With fall upon us and winter right around the corner, psychologists from the University of Vermont wanted to shed some light on the best way to stop winter blues before they set in for the season. Their new study, published in The American Journal of Psychiatry, compared standard light therapy to simply talking about anxieties with a therapist. Their findings offer insight into possible ways to treat seasonal affective disorder (SAD), a depressive state that sets in during the winter months.

"Light therapy is a palliative treatment, like blood pressure medication, that requires you to keep using the treatment for it to be effective," said the study’s lead researcher Kelly Rohan, a psychology professor at the University of Vermont, in a press release. "Adhering to the light therapy prescription upon waking for 30 minutes to an hour every day for up to five months in dark states can be burdensome."

Rohan and her team studied 177 test subjects, all of whom were diagnosed with SAD prior to the experiment. For six weeks, half the group was treated with light therapy, which involved exposing participants to a bright artificial light emitted from a box for 30 minutes each morning. The other half of the group, meanwhile, was enrolled in cognitive behavioral therapy (CBT), which involved two 50-minute group therapy sessions each week.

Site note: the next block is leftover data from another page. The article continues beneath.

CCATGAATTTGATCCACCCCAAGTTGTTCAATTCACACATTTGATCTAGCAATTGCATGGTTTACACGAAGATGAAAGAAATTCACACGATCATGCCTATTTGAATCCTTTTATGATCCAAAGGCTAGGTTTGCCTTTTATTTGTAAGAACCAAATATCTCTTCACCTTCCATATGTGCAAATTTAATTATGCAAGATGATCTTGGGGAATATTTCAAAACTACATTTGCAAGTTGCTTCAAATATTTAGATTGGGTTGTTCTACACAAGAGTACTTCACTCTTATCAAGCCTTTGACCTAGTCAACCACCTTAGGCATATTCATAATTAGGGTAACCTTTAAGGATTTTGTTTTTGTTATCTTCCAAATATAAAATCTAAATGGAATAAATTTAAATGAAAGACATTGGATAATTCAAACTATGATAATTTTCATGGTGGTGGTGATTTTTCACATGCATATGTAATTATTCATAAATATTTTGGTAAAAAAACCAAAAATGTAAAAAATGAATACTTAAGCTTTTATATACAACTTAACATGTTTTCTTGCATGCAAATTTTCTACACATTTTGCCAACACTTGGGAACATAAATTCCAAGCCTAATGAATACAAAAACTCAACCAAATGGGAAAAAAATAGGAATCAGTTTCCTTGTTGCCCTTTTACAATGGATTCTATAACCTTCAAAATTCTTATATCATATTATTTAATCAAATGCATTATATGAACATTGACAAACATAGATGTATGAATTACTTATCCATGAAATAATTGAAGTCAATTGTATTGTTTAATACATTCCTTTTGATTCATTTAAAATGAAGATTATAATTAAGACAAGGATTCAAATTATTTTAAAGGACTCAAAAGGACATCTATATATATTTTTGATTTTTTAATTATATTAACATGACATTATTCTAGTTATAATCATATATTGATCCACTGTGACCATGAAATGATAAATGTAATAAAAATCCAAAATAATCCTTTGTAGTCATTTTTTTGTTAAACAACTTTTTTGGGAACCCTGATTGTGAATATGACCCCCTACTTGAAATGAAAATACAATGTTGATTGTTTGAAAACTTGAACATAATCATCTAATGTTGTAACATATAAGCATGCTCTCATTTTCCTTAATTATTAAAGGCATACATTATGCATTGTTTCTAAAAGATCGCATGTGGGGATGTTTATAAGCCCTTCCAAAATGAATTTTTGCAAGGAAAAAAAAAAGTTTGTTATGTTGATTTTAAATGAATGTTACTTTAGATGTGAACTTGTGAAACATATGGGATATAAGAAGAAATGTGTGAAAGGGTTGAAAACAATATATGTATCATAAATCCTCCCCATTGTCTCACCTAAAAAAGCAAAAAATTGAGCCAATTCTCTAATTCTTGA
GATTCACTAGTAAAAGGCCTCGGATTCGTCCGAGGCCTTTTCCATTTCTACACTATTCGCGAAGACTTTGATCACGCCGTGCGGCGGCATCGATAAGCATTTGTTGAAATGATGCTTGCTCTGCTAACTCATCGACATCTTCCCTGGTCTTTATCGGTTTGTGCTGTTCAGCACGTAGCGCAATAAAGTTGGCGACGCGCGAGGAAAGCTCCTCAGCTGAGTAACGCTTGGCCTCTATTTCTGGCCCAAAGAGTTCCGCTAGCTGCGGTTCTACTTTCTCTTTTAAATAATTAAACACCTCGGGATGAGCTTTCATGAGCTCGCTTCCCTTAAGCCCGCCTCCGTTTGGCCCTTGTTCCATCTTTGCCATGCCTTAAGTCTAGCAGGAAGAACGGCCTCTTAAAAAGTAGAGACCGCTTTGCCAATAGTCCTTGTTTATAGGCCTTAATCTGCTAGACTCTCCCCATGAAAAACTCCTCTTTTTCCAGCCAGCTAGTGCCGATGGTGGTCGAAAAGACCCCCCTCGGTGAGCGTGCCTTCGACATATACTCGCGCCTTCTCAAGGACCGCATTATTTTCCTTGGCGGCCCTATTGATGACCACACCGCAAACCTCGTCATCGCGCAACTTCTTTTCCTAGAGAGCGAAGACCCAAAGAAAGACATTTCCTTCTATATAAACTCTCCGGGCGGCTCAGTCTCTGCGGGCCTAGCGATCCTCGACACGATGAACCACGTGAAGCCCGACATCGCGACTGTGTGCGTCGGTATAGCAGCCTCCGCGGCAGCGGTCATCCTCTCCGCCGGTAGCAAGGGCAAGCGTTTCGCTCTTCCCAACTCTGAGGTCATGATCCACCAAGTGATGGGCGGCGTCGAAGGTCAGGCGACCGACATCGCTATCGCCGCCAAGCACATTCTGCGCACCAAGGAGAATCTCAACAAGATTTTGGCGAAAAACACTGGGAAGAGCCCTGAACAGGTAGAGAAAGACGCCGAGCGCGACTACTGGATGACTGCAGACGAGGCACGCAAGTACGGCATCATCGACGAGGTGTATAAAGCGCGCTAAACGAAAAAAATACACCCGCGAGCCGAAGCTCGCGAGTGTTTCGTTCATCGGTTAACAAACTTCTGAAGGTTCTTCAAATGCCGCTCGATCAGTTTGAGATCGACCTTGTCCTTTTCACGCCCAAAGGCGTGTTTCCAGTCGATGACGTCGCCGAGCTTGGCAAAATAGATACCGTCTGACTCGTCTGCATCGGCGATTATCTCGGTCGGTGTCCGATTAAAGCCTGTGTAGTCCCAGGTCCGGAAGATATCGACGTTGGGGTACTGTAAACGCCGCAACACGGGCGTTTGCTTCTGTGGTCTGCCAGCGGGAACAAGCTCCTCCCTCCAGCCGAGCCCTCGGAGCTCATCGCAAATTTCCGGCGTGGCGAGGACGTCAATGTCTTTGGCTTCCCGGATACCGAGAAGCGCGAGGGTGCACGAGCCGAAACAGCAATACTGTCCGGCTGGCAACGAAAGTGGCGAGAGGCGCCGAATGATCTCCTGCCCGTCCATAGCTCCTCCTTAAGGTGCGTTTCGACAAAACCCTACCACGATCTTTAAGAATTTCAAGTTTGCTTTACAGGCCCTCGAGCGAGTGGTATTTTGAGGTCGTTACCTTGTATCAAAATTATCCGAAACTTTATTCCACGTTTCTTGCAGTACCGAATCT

After undergoing treatment for two winters, 46 percent of subjects in the light therapy group reported depression during the second winter, while only 27 percent of those in the CBT group reported a second bout of symptoms. Those who used light therapy also reported experiencing more severe symptoms than those who talked about their anxieties in group therapy.

"The degree of improvement was substantial," Rohan said. "Both treatments showed large, clinically significant improvements in depressive symptoms over six weeks in the winter."

SAD sets in like clockwork every year for most sufferers. It goes beyond just a case of winter blues, hating snow, or the bitter cold. Its symptoms include feeling depressed for most of the day, nearly every day; experiencing feelings of hopelessness or worthlessness; being sluggish with low energy; changes in weight; difficulty concentrating; and frequent thoughts of death or suicide. According to Mental Health America, half a million people report having the symptomatic mood disorder between September and April — it peaks between December and February.

Even though both treatments demonstrated remarkable results and curbed symptoms, Rohan believes CBT may be the better treatment in the long-term because it requires less time and shows more promise than light therapy. This is because CBT also acts as a preventive treatment that equips SAD sufferers with the skills necessary to protect themselves from upcoming winters.

Source: Rohan KJ, Meyerhoff J, Ho SY, Evans M, Postolache TT, and Vacek PM. Outcomes One and Two Winters Following Cognitive-Behavioral Therapy of Light Therapy for Seasonal Affective Disorder. The American Journal of Psychiatry. 2015.